Teaching and Learning in COVID Times: Building Resilience and Belonging

Teaching and Learning in COVID Times: Building Resilience and Belonging

By: Ken Purnell & Lydia Rickard

Pandemics cause change. In the era of COVID-19, many educational institutions have adapted to new requirements of physical distancing, closures, and lockdowns. Interestingly, institutions that purposefully enhanced a culture of student belonging, building resilience and identity along with new brain-friendly student engagement strategies have created even more optimal learning experiences than pre-COVID. Into the future, new high-quality online pedagogies and blended learning will see a positive shift in how we teach and learn.

So, what are some ways that educational providers have excelled in adapting to the new teaching and learning environments afforded by COVID-19?

High-quality “eLearning” has become the new norm; where relevant, often blended with face-to-face learning experiences. Individualised feedback becomes a powerful communication tool when conducted through audio and video modes. More substantial home and school relationships can be forged as connections with families increase. Additionally, student agency has increased when students are provided with more opportunities to take control of their own learning. New pedagogies have emerged from our COVID-19 experiences. Some are so good that there is no going back!

Social contact, coping with stress, and being resilient are even more critical. A rapid shift to online teaching became a reality with significant adaptions in curriculum delivery, pedagogies, and assessments. Our social brain and tribal nature have effectively and efficiently adapted to this. Teachers responded to the brain’s predisposition to learn in a social context (Merrill, 2018) by prioritising learning in a community and maintaining student-to-student and student-to-teacher bonds. However, student identity has changed where we move from one sense of self pre-pandemic to another during the pandemic with its great impacts on social connectedness. Moving from predominantly face-to-face interactions to online, using Zoom, Facebook, and other online platforms to connect to others, changes our neurology and sense of self. That sustained sense of a different self with the ongoing months and years of the pandemic has profound impacts on self-identity for many (see, for example, Bowles, 2020; Jones & Kessler, 2020; Klein, 2021). Innovative ways to create and maintain interactions between students and teachers, including utilizing breakout rooms, setting up project groups, and offering daily check-ins have arguably built a stronger sense of belonging and enhanced learning.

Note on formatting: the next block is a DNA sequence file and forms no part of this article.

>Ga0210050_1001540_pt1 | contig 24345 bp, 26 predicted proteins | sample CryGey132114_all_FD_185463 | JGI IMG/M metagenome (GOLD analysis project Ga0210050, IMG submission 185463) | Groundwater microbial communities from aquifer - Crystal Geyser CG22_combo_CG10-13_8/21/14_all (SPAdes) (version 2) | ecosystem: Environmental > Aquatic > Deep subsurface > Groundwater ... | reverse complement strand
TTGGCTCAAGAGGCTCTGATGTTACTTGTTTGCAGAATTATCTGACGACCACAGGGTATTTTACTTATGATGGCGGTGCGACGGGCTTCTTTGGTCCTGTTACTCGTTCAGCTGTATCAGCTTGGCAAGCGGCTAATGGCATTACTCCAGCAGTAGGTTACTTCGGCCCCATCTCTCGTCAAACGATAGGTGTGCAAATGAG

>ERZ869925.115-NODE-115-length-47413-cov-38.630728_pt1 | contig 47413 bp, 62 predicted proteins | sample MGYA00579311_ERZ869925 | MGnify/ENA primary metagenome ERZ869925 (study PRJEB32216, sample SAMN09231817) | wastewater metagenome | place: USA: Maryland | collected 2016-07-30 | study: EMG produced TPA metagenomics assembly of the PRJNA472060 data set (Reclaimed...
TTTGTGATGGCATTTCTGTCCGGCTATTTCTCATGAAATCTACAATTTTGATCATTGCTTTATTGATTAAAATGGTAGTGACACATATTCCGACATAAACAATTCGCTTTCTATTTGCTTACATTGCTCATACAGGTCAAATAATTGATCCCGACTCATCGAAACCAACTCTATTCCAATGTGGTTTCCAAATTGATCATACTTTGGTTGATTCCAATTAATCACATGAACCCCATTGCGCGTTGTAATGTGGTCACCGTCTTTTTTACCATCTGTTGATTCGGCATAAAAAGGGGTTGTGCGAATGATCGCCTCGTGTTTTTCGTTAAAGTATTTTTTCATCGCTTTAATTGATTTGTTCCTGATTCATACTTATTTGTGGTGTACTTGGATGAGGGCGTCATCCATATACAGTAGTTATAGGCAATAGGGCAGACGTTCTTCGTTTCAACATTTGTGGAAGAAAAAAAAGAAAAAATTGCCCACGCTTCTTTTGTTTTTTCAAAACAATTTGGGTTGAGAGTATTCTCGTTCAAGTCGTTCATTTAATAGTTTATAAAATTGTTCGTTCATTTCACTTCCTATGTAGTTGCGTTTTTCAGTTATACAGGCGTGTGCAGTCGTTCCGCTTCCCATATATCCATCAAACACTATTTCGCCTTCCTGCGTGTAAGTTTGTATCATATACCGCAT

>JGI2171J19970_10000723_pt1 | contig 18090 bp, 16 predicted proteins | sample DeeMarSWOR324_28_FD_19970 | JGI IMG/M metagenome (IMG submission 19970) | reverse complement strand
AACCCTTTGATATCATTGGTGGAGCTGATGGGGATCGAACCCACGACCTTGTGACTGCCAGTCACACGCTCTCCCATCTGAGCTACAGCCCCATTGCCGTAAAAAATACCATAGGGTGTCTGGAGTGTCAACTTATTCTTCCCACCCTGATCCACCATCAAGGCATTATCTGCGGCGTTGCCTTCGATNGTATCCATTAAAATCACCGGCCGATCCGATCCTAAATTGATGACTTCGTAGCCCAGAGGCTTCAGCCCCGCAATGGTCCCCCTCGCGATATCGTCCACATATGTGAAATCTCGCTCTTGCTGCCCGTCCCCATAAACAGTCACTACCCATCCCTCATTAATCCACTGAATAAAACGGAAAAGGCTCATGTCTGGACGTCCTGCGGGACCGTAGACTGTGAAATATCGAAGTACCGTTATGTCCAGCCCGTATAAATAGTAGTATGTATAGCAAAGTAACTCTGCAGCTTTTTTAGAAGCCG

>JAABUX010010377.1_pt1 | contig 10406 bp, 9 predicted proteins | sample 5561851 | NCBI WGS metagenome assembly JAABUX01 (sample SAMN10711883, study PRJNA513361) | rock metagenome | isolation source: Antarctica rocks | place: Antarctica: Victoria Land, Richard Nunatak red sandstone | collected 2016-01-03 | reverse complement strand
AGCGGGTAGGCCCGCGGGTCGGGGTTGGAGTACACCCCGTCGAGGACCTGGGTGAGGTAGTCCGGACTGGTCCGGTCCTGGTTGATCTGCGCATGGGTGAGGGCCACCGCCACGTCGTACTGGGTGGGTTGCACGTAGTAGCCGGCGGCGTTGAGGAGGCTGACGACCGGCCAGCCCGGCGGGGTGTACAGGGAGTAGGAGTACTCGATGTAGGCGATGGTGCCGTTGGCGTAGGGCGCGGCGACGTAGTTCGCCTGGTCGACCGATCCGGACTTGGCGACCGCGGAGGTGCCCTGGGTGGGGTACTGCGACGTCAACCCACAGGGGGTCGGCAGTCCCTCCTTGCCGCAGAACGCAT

We have found that building resilience and belonging needs to be an integral part of every education provider’s agenda to ensure that students and teachers have the tools necessary to cope with events that may impact their education (see, for example, OECD, 2020; TEQSA, 2020). Digital learning platforms can be used as a tool when aiming to nurture resilience. They can assist in maintaining connections by having regular video calls with students, allowing for a daily routine to be set up as in the classroom, and giving reminders to have plenty of breaks (rest breaks and brain breaks) (APA, 2020).

By actively being taught resilience skills and knowledge, students can not only bounce back from the daily issues they encounter, but offset them and mitigate their impact on their wellbeing (see, for example, Education Service Australia, 2021; Harvard, 2021).

Digital pedagogical tools should continue to be used post-pandemic. Teachers can take their experiences from COVID-19 learning into their future classes. Prioritising mental wellbeing will move to the forefront of education as teachers frame content in a way that supports socio-emotional learning (Mendoza, 2021). Teachers will create strong communities in their classrooms with positive outlooks, and students will feel a sense of belonging and purpose.

Ken Purnell (PhD) is Head of Educational Neuroscience at CQUniversity Australia. He wants students and teachers to experience brain-friendly classrooms to improve achievements and well-being.

Lydia Rickard is an Early Years teacher at the International School of Stuttgart, Germany. She has taught in five countries and is pursuing a Master of Educational Neuroscience.

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